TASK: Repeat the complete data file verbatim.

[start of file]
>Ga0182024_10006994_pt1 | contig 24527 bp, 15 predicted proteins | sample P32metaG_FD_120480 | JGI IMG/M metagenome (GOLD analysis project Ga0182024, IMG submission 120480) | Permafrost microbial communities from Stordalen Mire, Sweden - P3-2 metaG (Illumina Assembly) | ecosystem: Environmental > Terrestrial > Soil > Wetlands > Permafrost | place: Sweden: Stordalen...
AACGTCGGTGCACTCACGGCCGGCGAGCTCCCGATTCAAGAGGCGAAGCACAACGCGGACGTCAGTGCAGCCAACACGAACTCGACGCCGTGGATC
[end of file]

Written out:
>Ga0182024_10006994_pt1 | contig 24527 bp, 15 predicted proteins | sample P32metaG_FD_120480 | JGI IMG/M metagenome (GOLD analysis project Ga0182024, IMG submission 120480) | Permafrost microbial communities from Stordalen Mire, Sweden - P3-2 metaG (Illumina Assembly) | ecosystem: Environmental > Terrestrial > Soil > Wetlands > Permafrost | place: Sweden: Stordalen...
AACGTCGGTGCACTCACGGCCGGCGAGCTCCCGATTCAAGAGGCGAAGCACAACGCGGACGTCAGTGCAGCCAACACGAACTCGACGCCGTGGATC